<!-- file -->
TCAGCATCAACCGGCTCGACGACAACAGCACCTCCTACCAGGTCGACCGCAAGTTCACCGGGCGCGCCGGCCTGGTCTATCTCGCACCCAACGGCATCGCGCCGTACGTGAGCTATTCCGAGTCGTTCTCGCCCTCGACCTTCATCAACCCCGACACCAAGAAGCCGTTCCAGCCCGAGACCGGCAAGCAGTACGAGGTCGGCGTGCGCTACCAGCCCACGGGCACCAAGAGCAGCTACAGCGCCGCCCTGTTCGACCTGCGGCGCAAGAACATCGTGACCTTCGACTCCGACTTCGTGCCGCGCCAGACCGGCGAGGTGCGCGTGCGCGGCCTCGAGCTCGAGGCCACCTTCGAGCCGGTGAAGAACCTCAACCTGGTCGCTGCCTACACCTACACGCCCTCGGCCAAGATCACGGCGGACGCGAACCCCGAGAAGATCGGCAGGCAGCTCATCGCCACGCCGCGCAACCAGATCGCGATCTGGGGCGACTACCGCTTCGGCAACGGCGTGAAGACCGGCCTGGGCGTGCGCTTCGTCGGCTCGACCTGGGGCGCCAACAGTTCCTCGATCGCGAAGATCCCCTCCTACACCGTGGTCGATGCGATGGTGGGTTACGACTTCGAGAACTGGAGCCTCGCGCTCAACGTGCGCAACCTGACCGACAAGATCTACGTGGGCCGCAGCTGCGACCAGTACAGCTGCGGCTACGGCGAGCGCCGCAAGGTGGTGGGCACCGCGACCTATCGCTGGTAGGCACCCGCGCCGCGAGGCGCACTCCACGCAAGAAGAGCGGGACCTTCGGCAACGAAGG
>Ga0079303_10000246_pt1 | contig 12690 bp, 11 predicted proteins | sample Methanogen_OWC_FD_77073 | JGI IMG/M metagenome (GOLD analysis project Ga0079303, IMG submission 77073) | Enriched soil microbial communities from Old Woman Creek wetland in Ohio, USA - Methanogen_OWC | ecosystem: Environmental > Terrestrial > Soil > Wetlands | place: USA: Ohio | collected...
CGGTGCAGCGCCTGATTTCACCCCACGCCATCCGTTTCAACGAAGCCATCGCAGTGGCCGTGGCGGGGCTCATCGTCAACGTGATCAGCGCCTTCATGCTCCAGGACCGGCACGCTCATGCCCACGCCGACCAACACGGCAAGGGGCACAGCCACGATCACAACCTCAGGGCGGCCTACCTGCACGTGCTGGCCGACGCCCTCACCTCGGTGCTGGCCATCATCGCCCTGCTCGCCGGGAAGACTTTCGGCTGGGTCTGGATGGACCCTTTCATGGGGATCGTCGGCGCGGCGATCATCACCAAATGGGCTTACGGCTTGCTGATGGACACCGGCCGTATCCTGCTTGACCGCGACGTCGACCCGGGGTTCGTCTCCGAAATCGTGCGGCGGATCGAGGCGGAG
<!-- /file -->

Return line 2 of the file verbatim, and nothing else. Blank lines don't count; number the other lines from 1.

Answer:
>Ga0079303_10000246_pt1 | contig 12690 bp, 11 predicted proteins | sample Methanogen_OWC_FD_77073 | JGI IMG/M metagenome (GOLD analysis project Ga0079303, IMG submission 77073) | Enriched soil microbial communities from Old Woman Creek wetland in Ohio, USA - Methanogen_OWC | ecosystem: Environmental > Terrestrial > Soil > Wetlands | place: USA: Ohio | collected...